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  • Writer's pictureWayne

Can we lamb twice a year? - First year's results are in.

The most common way of producing lambs everywhere in the world is once a year. Traditionally that is putting the rams in with the ewes (joining) at a time when the lambs will be born at the end of winter and have better pasture growth ahead of them. Sheep naturally cycle to fit this type of system and are more difficult to get pregnant (in to lamb) outside this natural timing.

Then there are breeds of sheep that generally originate from the tropical regions, that can cycle at any time of the year. They respond very little to changes in day length. Various schemes have developed over the years utilising these breeds of sheep to produce lambs more often. The most common one of these is the 3 lambings per 24 months - ie every 8 months. Another system is the STAR system where it tries to have lambing five times every 3 years.

We began on Caluka Farms with a similar system to the 3 times in 2 years, though a little quicker than that. The problem with it is that there will be times when lambing occurs at the worst time of the year. For us, we have two "not-nice" periods. These are January-February when it is dry and hot, and June-early August when it is cold and wet.

Fortunately we farm in a region where we usually have two springs. It usually begins to rain in March and from then until mid-May, conditions are usually spring like in pasture growth and temperatures can be hot in the early stages to mild and cool the later we get into May. Then we have the normal spring period which for us is late August to early December. This is when most of the pasture growth occurs and there is usually good moisture, and day-lengths and temperatures are increasing.

So in an effort to try and lamb at the beginning of each of these springs, we have entered into the system of lambing twice every 12 months. Gestation is five months. The maths does not work out to have lambs being born at the beginning of the normal spring (late August), but we are setup now to achieve the following dates.

Rams in: 30th Oct - 4th December. Lambs born 25th March - 29th April.

Rams in: 30th April - 4th June. Lambs born 22nd Sep - 27th Oct.

This is using a 35 day joining period each time. 17 days is the average time a ewe will cycle, so two cycles plus one day is 35 days. It is possible we might shorten that to 25 days, but we will let this plan A run for awhile and see how well it works out. We've had lots of doom and gloom comments from visitors, but the first results are in.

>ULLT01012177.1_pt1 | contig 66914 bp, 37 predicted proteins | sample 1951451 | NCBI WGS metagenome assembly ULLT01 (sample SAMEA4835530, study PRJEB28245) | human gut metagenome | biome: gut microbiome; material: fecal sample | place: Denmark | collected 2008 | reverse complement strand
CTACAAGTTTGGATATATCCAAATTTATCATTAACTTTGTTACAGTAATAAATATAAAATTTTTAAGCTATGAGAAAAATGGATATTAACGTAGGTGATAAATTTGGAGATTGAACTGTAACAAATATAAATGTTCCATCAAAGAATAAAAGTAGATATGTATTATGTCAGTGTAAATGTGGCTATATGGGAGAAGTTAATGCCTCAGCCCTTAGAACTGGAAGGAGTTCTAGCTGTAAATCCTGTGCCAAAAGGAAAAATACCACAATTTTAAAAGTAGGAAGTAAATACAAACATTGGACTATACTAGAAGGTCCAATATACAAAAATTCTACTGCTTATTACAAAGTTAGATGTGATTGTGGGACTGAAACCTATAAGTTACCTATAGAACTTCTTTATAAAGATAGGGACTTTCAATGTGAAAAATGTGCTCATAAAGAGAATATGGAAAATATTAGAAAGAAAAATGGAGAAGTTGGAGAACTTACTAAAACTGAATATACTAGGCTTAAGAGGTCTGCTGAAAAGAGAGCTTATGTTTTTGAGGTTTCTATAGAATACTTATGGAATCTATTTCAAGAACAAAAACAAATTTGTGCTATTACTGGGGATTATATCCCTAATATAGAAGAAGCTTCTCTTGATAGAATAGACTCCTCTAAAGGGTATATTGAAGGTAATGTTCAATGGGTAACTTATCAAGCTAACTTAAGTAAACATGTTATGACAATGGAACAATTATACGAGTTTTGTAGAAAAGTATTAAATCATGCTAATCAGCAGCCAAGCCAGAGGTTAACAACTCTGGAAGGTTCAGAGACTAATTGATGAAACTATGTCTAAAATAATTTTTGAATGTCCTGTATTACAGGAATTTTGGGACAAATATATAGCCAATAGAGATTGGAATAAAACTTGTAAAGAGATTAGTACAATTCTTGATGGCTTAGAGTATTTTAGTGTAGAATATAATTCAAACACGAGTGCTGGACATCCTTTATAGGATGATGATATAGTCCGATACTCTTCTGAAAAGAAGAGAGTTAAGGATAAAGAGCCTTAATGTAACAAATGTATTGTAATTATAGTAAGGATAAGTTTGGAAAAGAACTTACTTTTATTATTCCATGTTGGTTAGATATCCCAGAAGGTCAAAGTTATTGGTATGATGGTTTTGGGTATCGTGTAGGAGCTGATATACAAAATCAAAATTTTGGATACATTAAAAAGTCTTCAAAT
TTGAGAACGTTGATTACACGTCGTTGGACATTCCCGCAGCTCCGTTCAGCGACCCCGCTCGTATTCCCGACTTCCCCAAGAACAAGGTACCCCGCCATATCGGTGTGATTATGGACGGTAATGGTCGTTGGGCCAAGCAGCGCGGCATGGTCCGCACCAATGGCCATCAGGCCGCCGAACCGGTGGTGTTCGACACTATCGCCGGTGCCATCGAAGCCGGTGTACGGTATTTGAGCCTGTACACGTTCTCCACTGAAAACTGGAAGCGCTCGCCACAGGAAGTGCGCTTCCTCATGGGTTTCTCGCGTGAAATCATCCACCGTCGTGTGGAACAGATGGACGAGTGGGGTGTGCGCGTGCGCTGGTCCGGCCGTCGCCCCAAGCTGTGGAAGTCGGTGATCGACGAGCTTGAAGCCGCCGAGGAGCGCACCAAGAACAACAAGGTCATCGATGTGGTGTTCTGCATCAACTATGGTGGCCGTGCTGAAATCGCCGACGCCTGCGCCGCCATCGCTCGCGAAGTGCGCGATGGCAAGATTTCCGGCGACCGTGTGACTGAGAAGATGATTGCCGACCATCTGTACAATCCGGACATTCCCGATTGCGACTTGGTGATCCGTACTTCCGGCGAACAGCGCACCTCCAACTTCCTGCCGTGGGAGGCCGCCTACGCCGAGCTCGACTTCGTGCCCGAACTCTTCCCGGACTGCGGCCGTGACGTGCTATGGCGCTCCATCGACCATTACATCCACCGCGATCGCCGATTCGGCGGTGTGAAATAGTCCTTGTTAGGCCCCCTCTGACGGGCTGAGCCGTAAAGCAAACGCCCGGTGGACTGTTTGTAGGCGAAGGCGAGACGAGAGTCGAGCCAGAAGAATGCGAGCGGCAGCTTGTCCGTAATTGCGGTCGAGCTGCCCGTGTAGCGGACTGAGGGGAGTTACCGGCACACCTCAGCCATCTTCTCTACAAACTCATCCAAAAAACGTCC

So, we have two main mobs of ewes. One we call the Cleanskins because they are near 100% hair sheep or 100% shedding. The other is what we call our Mixed ewes. These are ewes that have more hair/wool remaining on them than we deem necessary to be put into the Cleanskins.

We do have one other large mob and that is the maiden ewe lambs and any dry ewes. We call this mob the Drys. At scanning, these will be drafted into the Mixed ewes, Cleanskin ewes, and Drys (for the maidens, not for the older ewes as they will go to the Culls).

So, in March/April 2022, the Mixed ewes and Cleanskins lambed. We put rams in whilst the last ewes were still lambing. These ewes marked lambs at 120% for the Mixed and 123% for the Cleanskins. Approximately 50% of these ewes were scanned to be wet (in-lamb) again and those have just lambed.

On 19th November 2022, these ewes had their second batch of lambs marked. The Mixed ewes were ~120%, and the Cleanskins 140%. So, those Mixed ewes who lambed twice in the year, produced 240%/year lamb percentage at marking, and 263% for the Cleanskins.

These ewes are in really good condition, the feed is plentiful and they and their lambs are growing really well. The rams have been back in with them for a few weeks now so that the ewes will lamb again in March/April 2023.

The 50% of ewes who did not get back into lamb after lambing in March/April 2022 are also currently with the rams to lamb again in March/April next year. So those ewes are currently running at 120%/year lambing for the Mixed ewes and 123% for Cleanskins. We will see how they perform next year. Because of their excellent condition, good pastures and processes in place to prevent the “not enough starch” scenario again, we are expecting to get >90% into lamb (including the maiden ewe lambs as they are in very good condition and growing rapidly), and better than 130% lambs at marking.

So, a very pleasing result for our first year at trying this. I might have to raise my expectations. We should be able to get >80% of the "twice a year ewes" into lamb as we progress and selecting ewes who can do this, and rams bred from this system. And if we can average 250% lambing from them, then that would be a great result. Watch this space.

Our Cleanskin ewe mob that has the ewes who have lambed twice in 12 months. Photo from Ewan Haldane who recently visited our farm.

Our Cleanskin ewe mob that has the ewes who have lambed twice in 12 months. Photo from Ewan Haldane who recently visited our farm.

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A little background. In my work career, which started in the Department of Agriculture in Western Australia, my first research job was to find out how to get farmers to achieve >4t/ha wheat crops alo


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